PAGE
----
1st Mar 2021

EU debates first names to go on human rights blacklist

  • Russian anti-corruption campaigner Sergei Magnitsky died in prison in 2009 (Photo: Dmitry Rozhkov)

EU countries have begun talks on which names to hit first with new-model human rights sanctions.

The confidential talks come amid preparations to launch the measures next week.

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EU states' diplomats agreed the final draft of the legal text last Thursday (26 November).

It is to be formally agreed by EU foreign ministers next Monday and publicly launched on the UN's International Human Rights Day on 10 December.

For her part, European Commission president Ursula von der Leyen has been calling the measures a "European Magnitsky Act" in the memory of Sergei Magnitsky, a late Russian anti-corruption activist, who inspired similar legislation in the US, Canada, the UK, and the Baltic states.

But Magnitsky's name was kept off the official title of the EU sanctions, so that they would not look as though they were aimed at Russia.

The Dutch had floated the idea of referring to Magnitsky in the preamble of the legal act.

"But they realised it was going nowhere and they dropped it," an EU diplomat said.

Meanwhile, the EU visa-bans and asset-freezes will go after individuals deemed guilty of crimes such as genocide, torture, slavery, or extrajudicial killings.

They will not explicitly target people guilty of corruption, the way the US 'Magnitsky Act' does.

But the EU measures contain a clause saying people who are "otherwise involved" in human rights abuses can be eligible.

"I imagine this would include people who benefit financially from human rights violations in a corrupt system," the EU diplomat said.

It remains to be seen who will be the first names on the EU blacklist.

For his part, Alexei Navalny, another Russian anti-corruption activist, who survived an assassination attempt earlier this year, told MEPs by video-link last Friday that the EU should go after Russian oligarchs if it wanted to stimulate change.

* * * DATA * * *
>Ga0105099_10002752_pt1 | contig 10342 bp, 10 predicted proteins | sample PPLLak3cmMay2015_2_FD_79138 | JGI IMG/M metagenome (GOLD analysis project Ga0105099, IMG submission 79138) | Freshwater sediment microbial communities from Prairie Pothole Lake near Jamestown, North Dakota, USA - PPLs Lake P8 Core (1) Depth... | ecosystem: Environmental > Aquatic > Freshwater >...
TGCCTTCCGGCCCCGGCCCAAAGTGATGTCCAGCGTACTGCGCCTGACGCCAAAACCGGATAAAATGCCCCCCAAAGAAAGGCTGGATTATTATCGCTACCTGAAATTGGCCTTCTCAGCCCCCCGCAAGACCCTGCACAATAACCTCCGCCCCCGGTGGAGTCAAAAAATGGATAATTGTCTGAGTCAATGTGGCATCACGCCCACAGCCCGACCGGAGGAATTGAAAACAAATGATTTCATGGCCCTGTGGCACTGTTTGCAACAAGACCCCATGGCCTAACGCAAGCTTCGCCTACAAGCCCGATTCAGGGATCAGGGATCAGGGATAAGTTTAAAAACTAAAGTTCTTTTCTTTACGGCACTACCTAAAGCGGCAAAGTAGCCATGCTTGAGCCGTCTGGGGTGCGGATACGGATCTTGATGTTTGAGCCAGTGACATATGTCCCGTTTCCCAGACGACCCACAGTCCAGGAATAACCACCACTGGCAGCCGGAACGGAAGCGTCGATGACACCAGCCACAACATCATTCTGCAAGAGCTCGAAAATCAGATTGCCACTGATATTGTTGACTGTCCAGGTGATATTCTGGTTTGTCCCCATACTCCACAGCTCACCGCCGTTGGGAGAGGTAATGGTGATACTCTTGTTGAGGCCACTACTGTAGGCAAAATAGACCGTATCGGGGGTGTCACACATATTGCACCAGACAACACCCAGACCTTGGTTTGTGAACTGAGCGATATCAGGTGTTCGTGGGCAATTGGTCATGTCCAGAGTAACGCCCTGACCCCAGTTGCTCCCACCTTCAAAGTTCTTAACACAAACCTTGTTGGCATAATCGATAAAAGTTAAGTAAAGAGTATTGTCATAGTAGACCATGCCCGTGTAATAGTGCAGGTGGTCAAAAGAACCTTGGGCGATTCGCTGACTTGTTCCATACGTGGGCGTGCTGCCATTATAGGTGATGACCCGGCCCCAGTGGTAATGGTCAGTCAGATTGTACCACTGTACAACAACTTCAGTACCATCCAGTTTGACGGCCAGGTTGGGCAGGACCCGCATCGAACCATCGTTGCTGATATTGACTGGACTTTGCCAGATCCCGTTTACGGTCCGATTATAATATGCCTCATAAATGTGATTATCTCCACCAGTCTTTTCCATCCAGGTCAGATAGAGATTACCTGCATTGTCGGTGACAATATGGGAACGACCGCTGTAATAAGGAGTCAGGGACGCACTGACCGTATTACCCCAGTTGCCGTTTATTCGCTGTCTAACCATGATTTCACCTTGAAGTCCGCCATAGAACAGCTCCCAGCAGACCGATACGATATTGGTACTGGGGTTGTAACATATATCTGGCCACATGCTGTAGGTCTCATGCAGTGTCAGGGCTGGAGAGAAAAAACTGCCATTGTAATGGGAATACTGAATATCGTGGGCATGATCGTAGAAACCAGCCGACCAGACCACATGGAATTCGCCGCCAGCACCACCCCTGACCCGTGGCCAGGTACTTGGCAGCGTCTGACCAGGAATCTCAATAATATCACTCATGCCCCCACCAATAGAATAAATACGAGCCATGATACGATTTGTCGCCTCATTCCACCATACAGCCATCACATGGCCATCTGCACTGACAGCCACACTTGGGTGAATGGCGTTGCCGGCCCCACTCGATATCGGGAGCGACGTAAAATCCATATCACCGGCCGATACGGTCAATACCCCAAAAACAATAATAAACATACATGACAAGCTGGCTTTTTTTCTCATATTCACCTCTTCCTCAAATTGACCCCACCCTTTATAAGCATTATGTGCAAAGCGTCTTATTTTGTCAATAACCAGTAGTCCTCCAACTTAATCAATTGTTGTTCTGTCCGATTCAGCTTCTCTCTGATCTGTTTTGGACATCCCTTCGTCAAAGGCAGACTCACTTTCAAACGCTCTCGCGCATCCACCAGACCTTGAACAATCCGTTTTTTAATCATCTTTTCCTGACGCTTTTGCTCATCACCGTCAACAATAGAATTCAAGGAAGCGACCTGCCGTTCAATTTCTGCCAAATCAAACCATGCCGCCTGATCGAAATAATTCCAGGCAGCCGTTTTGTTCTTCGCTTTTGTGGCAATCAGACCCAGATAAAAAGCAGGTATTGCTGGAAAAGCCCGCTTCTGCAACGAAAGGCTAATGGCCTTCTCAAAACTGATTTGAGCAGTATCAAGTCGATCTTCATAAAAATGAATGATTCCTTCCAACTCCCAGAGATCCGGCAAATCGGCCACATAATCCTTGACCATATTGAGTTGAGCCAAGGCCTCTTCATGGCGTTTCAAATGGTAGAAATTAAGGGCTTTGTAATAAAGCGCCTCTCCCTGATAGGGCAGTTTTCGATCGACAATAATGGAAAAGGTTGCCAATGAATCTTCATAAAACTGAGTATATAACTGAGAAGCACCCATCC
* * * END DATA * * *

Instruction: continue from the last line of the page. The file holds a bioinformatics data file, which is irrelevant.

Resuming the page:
"There is no sense to sanction colonels or generals or people who are definitely not travelling a lot or [do not] have bank accounts in Europe," he said.

"Just target Russian oligarchs. Just tell Mr Usmanov, Mr Abramovich: 'Guys, you are acting against Russian people, you are acting against Europe ... So please, take your yachts and get them somewhere to the nice harbours of the Belarus Republic," he said, referring to two Russian billionaires, Alisher Usmanov and Roman Abramovich.

And for his part, Bill Browder, a British human rights campaigner who was Magnitsky's former employer, said the EU should list Magnitsky's killers, the way the US and others have done.

But EU diplomats have, so far, spoken of human rights abusers in the Middle East, Africa, and the Far East as more likely first targets.

And for Browder, the fact the EU blacklists will be agreed by unanimity, instead of majority-voting, will help foreign regimes to call upon their friends in Europe to veto names they want to protect.

"Getting the [EU] act passed is only half the battle," Browder said.

"The more difficult battle will be getting egregious human rights abusers added to the list, because little EU states, such as Cyprus and Hungary, will be able to oppose them [sanctions] and water them down," he said, referring to two Russia-friendly EU nations.

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